[This Blog post is an abbreviated version of an article published in the Fall 2014 Edition of the Northern Virginia Chapter of the Federal Bar Association’s Rocket Docket News and also available on the Redmon Peyton & Braswell LLP website here.]
The U.S. Judicial Conference has approved proposed FRCP Rule 37(e). The rule now goes to the U.S. Supreme Court. If the Court approves the changes before May 1, 2015, and Congress leaves the proposed amendments untouched, the amendment will become effective December 1, 2015.
The proposed rule presents a uniform process and standard which will resolve the split among the circuits on the availability of the most serious ESI spoliation sanctions. Proposed Rule 37(e) will replace entirely the current subpart, and, as stated in the Committee Note, “forecloses reliance on inherent authority or state law to determine when certain [curative or sanctioning] measures should be used.” The new standard will permit the most serious sanctions only when there is proof of “intent to deprive” the harmed party of the use of the ESI in its case.
This blog post outlines the workings of the proposed rule. Given the complexity of the challenge, the rule is surprisingly simple.
First, rather than generally dealing with lost evidence, the proposed rule addresses only lost ESI and applies only if a 3-part test is met. Second, if there is a finding of prejudice because the ESI has been lost, then a court may impose remedies to cure the prejudice, but no more. And third, the most serious remedies (including case dismissal and giving an adverse inference jury instruction) may only be utilized after a finding of “intent to deprive” the use of the lost ESI.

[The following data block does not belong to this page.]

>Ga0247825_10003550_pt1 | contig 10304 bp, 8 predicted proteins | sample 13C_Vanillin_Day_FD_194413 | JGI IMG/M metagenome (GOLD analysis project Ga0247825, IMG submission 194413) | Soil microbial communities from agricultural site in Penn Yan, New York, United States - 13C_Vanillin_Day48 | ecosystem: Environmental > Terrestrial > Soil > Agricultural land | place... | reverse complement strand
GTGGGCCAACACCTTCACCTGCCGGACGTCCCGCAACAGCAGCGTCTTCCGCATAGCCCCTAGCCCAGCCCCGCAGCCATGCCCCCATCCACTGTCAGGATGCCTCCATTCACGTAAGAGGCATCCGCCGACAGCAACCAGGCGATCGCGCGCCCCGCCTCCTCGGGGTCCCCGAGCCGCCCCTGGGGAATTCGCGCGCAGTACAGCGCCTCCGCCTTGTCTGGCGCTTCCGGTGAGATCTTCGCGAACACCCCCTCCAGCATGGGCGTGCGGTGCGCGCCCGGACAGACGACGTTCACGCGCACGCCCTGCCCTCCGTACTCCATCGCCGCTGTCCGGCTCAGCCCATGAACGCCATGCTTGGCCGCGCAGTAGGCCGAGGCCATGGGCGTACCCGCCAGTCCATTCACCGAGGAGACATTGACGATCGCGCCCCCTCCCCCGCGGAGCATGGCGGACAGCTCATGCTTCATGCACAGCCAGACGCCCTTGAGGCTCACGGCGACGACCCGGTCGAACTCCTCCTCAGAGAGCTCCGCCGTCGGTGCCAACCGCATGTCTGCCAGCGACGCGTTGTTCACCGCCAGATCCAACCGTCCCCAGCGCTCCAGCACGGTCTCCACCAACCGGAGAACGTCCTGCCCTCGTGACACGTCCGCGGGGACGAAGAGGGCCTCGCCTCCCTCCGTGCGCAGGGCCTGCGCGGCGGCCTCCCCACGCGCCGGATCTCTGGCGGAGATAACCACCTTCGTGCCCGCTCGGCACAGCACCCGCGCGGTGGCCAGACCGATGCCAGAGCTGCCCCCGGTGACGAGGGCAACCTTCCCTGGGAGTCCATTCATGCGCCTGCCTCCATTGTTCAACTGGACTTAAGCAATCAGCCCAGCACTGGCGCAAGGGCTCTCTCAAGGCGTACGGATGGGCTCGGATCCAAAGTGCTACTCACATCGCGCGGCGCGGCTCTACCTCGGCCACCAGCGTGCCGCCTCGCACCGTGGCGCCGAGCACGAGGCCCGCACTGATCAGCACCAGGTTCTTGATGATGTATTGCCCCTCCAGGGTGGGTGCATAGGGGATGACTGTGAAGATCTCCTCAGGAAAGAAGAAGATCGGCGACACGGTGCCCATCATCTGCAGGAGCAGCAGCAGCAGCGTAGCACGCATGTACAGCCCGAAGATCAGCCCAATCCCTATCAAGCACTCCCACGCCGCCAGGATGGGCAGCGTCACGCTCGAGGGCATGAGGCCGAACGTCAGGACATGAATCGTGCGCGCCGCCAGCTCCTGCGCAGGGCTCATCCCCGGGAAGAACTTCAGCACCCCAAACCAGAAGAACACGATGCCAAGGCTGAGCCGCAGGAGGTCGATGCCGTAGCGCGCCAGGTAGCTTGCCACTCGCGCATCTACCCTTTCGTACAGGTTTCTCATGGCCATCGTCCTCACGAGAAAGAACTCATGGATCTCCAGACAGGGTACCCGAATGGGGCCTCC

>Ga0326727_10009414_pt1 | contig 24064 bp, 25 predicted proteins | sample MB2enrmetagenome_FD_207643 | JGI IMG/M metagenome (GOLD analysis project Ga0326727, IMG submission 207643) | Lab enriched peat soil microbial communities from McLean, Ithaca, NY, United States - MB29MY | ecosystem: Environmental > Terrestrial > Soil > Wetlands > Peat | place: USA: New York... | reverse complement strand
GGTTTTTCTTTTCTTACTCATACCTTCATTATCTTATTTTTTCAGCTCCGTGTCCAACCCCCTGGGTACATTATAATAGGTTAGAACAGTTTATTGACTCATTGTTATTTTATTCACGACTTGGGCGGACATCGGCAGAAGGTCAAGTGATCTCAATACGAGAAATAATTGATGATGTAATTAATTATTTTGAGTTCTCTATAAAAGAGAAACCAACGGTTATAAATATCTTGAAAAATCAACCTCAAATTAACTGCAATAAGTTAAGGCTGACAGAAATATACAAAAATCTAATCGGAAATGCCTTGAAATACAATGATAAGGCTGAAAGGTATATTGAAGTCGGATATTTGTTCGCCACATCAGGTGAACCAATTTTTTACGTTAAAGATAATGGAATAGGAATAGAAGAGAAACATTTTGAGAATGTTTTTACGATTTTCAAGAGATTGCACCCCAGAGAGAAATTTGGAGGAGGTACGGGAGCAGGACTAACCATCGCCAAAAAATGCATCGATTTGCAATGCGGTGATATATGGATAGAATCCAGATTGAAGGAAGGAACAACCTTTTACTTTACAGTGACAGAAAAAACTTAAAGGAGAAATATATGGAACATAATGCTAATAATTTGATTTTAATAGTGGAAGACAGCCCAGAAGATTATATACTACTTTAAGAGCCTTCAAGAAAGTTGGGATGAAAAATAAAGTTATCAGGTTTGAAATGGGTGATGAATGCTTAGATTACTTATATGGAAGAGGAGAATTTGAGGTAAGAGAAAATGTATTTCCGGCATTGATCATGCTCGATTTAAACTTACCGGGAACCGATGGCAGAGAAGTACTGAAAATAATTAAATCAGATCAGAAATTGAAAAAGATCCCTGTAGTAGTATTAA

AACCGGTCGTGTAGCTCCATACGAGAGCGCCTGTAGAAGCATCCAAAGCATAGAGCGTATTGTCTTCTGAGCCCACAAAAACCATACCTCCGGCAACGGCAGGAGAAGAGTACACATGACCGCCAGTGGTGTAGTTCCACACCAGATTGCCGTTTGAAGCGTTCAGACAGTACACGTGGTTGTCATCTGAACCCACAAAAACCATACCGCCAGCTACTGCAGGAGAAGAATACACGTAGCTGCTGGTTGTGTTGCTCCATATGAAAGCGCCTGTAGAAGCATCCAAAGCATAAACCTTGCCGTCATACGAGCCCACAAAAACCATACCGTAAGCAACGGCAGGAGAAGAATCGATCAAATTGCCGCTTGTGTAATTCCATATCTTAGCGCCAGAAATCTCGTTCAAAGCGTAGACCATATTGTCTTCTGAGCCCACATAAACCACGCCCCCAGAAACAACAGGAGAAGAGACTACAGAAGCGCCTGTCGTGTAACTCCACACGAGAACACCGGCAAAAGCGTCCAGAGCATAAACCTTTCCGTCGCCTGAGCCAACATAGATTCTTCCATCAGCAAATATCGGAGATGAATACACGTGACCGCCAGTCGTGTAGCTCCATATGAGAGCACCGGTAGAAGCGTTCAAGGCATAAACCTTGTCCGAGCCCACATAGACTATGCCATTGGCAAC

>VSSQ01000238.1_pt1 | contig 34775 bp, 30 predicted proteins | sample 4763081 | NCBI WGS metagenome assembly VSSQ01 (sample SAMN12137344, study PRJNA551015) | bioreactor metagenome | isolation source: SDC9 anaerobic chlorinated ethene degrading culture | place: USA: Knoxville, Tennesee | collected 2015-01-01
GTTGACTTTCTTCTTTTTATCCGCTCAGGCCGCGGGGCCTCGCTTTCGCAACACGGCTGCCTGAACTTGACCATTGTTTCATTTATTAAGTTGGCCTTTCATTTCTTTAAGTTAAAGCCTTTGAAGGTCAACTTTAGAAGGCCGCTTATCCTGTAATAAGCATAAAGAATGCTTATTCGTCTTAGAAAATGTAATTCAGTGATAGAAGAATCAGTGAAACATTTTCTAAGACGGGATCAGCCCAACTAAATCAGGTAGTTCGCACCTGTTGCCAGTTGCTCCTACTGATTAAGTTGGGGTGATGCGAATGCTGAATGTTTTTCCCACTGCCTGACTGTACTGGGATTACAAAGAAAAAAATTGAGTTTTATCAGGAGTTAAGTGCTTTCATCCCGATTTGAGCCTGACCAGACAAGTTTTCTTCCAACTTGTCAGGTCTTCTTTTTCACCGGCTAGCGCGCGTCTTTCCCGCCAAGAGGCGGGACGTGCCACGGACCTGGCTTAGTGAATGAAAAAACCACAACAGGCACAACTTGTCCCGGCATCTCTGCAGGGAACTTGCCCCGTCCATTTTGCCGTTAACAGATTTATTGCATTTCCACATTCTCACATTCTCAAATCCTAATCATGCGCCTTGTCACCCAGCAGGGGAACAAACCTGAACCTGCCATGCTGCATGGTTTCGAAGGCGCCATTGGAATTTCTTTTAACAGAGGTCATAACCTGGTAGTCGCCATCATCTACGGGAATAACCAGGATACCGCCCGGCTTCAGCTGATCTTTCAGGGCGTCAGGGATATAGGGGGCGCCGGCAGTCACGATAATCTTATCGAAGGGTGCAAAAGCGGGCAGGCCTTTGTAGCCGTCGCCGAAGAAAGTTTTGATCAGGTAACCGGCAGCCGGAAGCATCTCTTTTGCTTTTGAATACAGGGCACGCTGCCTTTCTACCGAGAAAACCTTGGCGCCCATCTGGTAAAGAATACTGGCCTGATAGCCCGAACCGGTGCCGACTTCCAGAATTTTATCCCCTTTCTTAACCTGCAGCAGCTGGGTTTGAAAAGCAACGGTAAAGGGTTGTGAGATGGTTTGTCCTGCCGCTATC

1. When Does the Rule Apply? The 3-Part Test.
The rule starts with the 3-part test:
a. ESI Preservation Duty and Trigger. The inquiry begins with the preservation trigger event—the proposed rule applies only to ESI “that should have been preserved in the anticipation or conduct of litigation…” The Committee Note confirms that this does not create a new duty to preserve, but draws on the existing common law duty:
Committee Note: Many Court decisions hold that potential litigants have a duty to preserve relevant information when litigation is reasonably foreseeable. Rule 37(e) is based on this common-law duty; it does not attempt to create a new duty to preserve. The rule does not apply when information is lost before a duty to preserve arises.